With alliterative flair, Kentucky calls its semester breaks devoted to basketball “Camp Cal.” Presumably, there’s no time nor inclination to write home asking your parents to come rescue you.
“The first three days, I don’t think we saw daylight, really,” Derek Willis said Friday.
The UK players reported to the gym after breakfast and did not return to Wildcat Coal Lodge until about 10 p.m., Willis said.
Teammate Charles Matthews summed up each day’s itinerary with a pithy comment. “It’s all what the boss wants to do,” he said.
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John Calipari, the majordomo of Kentucky basketball, voiced satisfaction with the Camp Cal results this first week.
“It doesn’t mean we’re going to play great,” he said of Saturday’s Southeastern Conference opener against Ole Miss. “It means we are now on the path I want this team on.”
If Kentucky (10-2) stays on this path, the Cats might shoot more three-pointers (although Calipari doused any thoughts of a free-wheeling shooting gallery), stifle the impulse to showboat and – stop reading if you’ve seen this at least 50 times already this season – outhustle/out-compete the opposition.
“We are what we are,” Calipari said. “An energy team. Fight. Play with great enthusiasm. And make easy plays.
“Then,” he added before getting to the punch line, “it will be an eight-point game.”
Not for the first time, Calipari said Kentucky is not capable of domination. Among SEC teams, he nominated Texas A&M and Vanderbilt (if Luke Kornet returns from a knee injury) in that category.
Otherwise, UK fans who enjoy basketball drama are in for a treat.
“Five minutes to go, you’re in a dogfight,” Calipari said. “That’s what I see throughout this league.”
Ole Miss, also 10-2, surprised Kentucky with its competitiveness last season. Calipari recalled UK leading by a big margin early (15-2 three minutes into the game).
“It looked like it would be a runaway,” Calipari said. “All of a sudden, they wouldn’t go away. But every game we play against Mississppi it’s been that way. They’re dogfights. And this one will be the same.”
Staying on the path cleared and prepared in Camp Cal gives Kentucky the best chance to win dogfights, Calipari suggested.
That path is not littered with three-point shots. Or is it?
Kentucky made a season-high 11 three-pointers in 23 attempts against Louisville last weekend. The Cats had averaged 4.9 makes and 16.5 shots from beyond the arc prior to the U of L game.
When asked if the three-pointer would be a bigger part of the offense, Willis said, “Oh yeah. I would say so, yeah.”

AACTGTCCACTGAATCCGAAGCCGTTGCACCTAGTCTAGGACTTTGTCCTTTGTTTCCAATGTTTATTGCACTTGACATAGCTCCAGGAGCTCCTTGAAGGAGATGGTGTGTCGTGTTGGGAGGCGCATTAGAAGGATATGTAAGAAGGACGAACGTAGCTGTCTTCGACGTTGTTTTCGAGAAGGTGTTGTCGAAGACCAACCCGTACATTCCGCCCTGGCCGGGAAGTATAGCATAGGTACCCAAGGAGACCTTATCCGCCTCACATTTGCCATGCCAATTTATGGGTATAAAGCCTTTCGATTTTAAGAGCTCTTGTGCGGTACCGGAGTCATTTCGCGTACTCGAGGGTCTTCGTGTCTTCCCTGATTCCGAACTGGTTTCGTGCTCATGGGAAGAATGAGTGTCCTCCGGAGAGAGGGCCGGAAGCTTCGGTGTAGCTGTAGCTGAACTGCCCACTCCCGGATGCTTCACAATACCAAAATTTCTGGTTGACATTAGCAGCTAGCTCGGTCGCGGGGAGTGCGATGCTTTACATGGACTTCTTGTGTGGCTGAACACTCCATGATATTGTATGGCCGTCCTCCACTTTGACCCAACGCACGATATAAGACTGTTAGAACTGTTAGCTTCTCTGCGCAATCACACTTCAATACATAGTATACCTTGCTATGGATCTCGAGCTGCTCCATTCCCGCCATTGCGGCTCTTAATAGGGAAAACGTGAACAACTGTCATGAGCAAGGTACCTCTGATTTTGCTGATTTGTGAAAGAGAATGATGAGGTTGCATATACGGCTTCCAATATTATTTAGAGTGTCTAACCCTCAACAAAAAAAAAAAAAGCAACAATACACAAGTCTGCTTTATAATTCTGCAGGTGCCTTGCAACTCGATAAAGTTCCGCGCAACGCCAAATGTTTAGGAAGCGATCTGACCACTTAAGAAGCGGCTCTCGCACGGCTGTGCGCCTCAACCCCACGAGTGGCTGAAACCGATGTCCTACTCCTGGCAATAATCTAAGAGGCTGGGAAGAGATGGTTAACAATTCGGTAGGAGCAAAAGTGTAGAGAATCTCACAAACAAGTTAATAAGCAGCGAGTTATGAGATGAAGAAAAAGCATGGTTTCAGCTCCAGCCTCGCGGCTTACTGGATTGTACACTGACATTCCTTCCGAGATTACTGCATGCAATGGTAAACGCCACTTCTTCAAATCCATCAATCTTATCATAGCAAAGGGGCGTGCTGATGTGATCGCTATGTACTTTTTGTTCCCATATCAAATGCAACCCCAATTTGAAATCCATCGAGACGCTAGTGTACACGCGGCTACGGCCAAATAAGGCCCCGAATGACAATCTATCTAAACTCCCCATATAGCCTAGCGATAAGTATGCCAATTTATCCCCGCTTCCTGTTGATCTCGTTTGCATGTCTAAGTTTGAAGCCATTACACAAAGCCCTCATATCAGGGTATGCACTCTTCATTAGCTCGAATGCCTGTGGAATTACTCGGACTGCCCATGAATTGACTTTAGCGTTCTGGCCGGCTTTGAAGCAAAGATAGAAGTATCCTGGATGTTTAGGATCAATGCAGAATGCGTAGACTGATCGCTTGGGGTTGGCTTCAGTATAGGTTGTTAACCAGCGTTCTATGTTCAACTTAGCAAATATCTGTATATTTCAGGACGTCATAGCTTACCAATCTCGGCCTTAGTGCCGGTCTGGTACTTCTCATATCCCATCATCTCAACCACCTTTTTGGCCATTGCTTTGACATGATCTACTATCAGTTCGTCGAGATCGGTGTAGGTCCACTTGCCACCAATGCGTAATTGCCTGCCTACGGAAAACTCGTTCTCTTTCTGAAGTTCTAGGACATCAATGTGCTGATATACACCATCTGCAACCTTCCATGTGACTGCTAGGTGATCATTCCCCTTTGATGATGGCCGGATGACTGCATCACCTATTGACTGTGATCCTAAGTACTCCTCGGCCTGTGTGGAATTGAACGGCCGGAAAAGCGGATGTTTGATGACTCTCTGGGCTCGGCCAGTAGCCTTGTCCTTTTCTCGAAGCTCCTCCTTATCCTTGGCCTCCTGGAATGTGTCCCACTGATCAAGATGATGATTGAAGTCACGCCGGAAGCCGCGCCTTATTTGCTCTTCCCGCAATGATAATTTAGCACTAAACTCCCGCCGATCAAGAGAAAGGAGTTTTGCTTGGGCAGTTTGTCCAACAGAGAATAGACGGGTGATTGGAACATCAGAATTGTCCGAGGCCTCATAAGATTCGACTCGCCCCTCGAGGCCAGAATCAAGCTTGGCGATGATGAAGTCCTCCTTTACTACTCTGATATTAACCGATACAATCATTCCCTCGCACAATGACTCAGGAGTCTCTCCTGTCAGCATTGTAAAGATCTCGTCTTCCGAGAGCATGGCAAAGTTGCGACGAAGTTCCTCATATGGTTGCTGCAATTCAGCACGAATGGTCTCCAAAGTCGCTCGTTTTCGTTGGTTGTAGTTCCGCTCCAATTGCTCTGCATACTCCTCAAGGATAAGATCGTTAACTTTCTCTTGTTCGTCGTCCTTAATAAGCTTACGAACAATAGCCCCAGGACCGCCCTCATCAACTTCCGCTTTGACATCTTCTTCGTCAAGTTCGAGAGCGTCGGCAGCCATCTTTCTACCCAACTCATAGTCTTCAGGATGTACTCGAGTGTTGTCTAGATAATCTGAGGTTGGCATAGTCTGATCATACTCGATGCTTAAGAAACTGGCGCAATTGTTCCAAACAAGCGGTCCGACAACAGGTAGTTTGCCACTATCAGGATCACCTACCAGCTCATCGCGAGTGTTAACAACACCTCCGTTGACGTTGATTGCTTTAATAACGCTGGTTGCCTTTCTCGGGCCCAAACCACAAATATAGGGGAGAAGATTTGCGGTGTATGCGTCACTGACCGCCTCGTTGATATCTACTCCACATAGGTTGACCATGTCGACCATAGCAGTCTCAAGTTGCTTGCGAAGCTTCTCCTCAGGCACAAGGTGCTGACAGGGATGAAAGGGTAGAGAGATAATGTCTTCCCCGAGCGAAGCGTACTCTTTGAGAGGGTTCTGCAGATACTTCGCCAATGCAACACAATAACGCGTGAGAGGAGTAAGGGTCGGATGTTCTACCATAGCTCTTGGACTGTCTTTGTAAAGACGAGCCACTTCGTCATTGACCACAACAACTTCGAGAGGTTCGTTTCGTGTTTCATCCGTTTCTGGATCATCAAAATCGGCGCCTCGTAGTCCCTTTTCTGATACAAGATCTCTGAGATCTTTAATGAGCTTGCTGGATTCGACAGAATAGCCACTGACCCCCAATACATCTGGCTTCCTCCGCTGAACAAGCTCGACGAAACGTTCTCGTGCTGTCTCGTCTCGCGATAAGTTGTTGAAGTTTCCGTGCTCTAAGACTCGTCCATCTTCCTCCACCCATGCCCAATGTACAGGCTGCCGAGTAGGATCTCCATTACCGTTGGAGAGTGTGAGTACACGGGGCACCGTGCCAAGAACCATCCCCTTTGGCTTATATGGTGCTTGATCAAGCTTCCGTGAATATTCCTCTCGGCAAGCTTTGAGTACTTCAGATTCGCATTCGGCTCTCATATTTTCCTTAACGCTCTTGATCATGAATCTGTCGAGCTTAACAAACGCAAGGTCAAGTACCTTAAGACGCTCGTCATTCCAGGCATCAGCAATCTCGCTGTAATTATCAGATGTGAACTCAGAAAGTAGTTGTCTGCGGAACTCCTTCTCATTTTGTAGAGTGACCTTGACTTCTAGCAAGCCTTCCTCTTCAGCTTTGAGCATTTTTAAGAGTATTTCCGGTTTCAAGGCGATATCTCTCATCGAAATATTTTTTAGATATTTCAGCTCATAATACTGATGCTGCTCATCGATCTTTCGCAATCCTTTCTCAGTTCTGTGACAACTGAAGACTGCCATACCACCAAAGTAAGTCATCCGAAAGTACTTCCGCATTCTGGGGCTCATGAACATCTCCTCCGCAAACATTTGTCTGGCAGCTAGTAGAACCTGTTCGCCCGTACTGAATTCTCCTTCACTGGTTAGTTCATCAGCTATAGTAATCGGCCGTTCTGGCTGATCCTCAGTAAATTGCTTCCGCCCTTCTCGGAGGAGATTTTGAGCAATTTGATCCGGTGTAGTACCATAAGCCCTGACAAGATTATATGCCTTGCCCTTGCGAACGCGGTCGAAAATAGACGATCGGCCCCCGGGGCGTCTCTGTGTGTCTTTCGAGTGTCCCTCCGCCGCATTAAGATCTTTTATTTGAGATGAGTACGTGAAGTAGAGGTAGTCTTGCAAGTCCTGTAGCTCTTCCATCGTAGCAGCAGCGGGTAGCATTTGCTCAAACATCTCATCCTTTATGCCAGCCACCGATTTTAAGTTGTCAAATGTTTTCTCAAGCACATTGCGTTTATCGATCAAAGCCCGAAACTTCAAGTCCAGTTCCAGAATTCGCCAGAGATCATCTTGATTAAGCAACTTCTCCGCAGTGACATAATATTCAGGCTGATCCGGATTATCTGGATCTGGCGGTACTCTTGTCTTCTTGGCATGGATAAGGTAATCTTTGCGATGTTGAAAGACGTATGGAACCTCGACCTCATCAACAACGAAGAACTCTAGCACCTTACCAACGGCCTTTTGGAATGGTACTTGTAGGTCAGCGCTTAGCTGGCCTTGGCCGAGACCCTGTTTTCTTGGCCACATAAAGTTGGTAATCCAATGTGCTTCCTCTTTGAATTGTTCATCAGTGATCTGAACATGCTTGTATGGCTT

Calipari would not say so.
“We had a lot of shooters,” he said. “We just didn’t have any makers till the last game. We are what we are. You give us a three, we’ll take it. We’re not going to win or lose by shooting threes. That’s not how we play.
“But this team should be a good three-point shooting team.”
Calipari did say that Camp Cal drills had loosened up the Cats, implying a greater freedom to shoot threes.
By contrast, Camp Cal instruction included the suppression of what former Marquette coach Al McGuire called French pastry. Fancy plays gain a player only style points, but detract from team objectives, Calipari said. So, the UK coach said, he has stopped practice and offered a correction whenever a player littered Camp Cal with something fancy.
“That’s what they’ve done their whole lives,” Calipari said of this impulse. “Everything is show time. You can’t win that way. My veterans know it because they’ve been coached by me. The young kids are still doing it. They’re trying to make the most difficult plays.”
For an example, Calipari cited Jamal Murray, whose 40 turnovers are 15 more than the UK player with the second-most, fellow freshman Isaiah Briscoe.
“‘I’m going to throw this pass that’s going to go under the guy’s armpit, through his legs and it will skim off the back of his neck to my guy,’” Calipari said as if speaking in Murray’s voice. “He just has to play simple basketball.”
Calipari voiced satisfaction with Camp Cal. Other than sleeping and eating, the Cats are devoting their time to basketball. The players are improving. The team has a better idea of “how we’re trying to play,” the UK coach said.
Of course, the test that counts comes in games. “I don’t know what will happen in this game,” he said.
“Maybe I wore them out. We’ll see.”
Mississippi at No. 10 Kentucky
When: 7 p.m.
Records: Mississippi 10-2; UK 10-2
Series: UK leads 103-13
Last meeting: UK won 89-86 last season.
TV/radio: SEC; WLAP-AM 630, WBUL-FM 98.1